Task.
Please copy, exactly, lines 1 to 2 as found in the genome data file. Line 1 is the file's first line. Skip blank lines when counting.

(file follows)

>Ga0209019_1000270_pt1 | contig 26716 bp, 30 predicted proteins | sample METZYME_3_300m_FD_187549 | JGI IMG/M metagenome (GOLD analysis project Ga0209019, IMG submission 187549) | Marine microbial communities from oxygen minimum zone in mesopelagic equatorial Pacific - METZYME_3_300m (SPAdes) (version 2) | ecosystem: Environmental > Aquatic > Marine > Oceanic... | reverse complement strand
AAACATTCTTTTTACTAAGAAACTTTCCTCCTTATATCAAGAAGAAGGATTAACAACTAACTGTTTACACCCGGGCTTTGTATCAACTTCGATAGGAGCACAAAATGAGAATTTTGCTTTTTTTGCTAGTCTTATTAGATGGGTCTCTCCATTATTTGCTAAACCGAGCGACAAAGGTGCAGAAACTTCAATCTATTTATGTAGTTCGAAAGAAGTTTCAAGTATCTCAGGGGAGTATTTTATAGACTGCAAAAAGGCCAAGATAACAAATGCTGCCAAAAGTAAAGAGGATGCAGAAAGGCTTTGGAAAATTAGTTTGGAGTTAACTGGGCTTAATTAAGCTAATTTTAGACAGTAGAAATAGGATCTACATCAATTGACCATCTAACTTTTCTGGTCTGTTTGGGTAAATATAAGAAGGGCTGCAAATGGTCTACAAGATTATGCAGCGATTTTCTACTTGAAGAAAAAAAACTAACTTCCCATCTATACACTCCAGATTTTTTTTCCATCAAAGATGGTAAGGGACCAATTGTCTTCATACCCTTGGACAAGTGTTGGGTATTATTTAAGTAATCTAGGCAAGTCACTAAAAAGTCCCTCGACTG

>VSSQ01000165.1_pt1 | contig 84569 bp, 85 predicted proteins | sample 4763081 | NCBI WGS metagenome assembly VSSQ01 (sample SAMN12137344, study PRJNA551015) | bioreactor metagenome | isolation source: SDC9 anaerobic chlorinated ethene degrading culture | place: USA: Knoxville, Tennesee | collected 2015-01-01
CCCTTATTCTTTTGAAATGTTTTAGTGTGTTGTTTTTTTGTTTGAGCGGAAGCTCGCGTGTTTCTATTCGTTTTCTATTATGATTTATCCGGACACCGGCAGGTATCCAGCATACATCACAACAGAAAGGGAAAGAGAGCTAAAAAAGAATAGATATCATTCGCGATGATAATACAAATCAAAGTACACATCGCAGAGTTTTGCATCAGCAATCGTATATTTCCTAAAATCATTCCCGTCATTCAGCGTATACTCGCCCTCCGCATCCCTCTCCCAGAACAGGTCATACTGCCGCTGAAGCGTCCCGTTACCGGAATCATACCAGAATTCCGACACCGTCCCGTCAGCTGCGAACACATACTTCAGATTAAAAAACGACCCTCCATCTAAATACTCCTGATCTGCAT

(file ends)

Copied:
>Ga0209019_1000270_pt1 | contig 26716 bp, 30 predicted proteins | sample METZYME_3_300m_FD_187549 | JGI IMG/M metagenome (GOLD analysis project Ga0209019, IMG submission 187549) | Marine microbial communities from oxygen minimum zone in mesopelagic equatorial Pacific - METZYME_3_300m (SPAdes) (version 2) | ecosystem: Environmental > Aquatic > Marine > Oceanic... | reverse complement strand
AAACATTCTTTTTACTAAGAAACTTTCCTCCTTATATCAAGAAGAAGGATTAACAACTAACTGTTTACACCCGGGCTTTGTATCAACTTCGATAGGAGCACAAAATGAGAATTTTGCTTTTTTTGCTAGTCTTATTAGATGGGTCTCTCCATTATTTGCTAAACCGAGCGACAAAGGTGCAGAAACTTCAATCTATTTATGTAGTTCGAAAGAAGTTTCAAGTATCTCAGGGGAGTATTTTATAGACTGCAAAAAGGCCAAGATAACAAATGCTGCCAAAAGTAAAGAGGATGCAGAAAGGCTTTGGAAAATTAGTTTGGAGTTAACTGGGCTTAATTAAGCTAATTTTAGACAGTAGAAATAGGATCTACATCAATTGACCATCTAACTTTTCTGGTCTGTTTGGGTAAATATAAGAAGGGCTGCAAATGGTCTACAAGATTATGCAGCGATTTTCTACTTGAAGAAAAAAAACTAACTTCCCATCTATACACTCCAGATTTTTTTTCCATCAAAGATGGTAAGGGACCAATTGTCTTCATACCCTTGGACAAGTGTTGGGTATTATTTAAGTAATCTAGGCAAGTCACTAAAAAGTCCCTCGACTG